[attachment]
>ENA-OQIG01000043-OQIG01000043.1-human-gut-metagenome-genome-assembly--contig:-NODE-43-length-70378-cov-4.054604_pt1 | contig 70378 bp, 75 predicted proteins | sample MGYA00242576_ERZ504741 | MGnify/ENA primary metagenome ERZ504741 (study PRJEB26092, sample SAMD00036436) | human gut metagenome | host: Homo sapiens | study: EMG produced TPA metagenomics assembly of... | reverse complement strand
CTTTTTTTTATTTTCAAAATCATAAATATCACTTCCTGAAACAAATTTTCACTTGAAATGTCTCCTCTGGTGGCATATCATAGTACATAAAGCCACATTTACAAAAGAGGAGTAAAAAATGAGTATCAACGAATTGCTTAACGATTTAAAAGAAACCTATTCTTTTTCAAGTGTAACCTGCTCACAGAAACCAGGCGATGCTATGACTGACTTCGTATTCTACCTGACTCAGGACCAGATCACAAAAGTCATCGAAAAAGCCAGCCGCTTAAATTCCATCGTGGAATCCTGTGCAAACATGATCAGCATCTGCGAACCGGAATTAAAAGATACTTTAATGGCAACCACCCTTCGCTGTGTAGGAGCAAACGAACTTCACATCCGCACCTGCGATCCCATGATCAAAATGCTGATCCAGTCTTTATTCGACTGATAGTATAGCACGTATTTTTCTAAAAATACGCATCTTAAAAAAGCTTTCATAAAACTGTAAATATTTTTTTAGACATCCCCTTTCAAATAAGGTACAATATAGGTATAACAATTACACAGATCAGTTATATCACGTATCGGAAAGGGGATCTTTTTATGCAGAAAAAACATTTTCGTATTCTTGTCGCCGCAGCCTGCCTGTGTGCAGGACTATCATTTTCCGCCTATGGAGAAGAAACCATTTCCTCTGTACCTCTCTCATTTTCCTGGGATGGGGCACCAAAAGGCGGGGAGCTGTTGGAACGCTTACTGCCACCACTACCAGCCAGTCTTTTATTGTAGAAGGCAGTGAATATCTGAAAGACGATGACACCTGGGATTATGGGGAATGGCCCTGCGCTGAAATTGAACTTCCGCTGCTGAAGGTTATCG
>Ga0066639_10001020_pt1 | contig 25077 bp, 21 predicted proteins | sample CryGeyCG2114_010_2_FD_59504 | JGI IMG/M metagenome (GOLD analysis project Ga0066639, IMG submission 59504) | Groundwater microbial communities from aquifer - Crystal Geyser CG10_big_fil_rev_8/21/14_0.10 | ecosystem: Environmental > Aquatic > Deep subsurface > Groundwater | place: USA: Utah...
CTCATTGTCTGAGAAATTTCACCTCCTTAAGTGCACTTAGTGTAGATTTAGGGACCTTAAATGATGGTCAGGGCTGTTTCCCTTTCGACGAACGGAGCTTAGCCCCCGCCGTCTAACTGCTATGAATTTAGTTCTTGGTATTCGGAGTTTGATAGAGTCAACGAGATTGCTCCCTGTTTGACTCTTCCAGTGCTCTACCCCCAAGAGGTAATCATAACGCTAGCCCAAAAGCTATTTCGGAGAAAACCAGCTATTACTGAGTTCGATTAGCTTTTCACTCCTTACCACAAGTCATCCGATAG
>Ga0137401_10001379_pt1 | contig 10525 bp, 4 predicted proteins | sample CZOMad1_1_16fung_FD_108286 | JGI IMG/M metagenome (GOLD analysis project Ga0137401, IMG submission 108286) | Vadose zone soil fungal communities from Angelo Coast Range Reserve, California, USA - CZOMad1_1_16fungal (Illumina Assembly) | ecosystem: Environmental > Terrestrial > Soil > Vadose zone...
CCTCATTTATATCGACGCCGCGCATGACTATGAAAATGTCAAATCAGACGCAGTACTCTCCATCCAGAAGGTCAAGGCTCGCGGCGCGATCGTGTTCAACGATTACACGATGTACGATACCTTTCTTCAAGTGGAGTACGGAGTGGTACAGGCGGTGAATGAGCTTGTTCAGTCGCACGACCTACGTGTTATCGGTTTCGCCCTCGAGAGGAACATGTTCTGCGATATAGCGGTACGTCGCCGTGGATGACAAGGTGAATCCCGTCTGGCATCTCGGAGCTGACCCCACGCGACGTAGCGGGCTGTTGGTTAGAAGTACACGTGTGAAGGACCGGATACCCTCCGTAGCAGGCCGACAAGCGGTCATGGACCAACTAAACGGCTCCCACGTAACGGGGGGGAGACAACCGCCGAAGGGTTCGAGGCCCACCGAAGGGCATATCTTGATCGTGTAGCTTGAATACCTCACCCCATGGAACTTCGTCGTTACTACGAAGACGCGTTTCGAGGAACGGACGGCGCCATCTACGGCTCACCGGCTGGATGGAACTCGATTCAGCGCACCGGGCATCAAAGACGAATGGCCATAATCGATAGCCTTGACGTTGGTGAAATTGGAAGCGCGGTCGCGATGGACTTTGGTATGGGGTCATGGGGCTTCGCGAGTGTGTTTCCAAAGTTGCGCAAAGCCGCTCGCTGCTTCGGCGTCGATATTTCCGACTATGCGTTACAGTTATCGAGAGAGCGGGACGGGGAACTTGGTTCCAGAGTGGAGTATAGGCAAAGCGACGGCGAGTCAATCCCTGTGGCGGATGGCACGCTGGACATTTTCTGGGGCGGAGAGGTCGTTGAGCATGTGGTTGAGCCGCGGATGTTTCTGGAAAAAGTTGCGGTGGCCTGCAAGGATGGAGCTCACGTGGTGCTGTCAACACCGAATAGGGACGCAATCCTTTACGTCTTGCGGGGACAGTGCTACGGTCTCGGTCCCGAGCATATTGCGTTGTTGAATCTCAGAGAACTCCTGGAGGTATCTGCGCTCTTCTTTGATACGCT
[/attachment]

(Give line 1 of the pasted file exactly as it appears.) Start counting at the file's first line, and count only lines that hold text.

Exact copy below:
>ENA-OQIG01000043-OQIG01000043.1-human-gut-metagenome-genome-assembly--contig:-NODE-43-length-70378-cov-4.054604_pt1 | contig 70378 bp, 75 predicted proteins | sample MGYA00242576_ERZ504741 | MGnify/ENA primary metagenome ERZ504741 (study PRJEB26092, sample SAMD00036436) | human gut metagenome | host: Homo sapiens | study: EMG produced TPA metagenomics assembly of... | reverse complement strand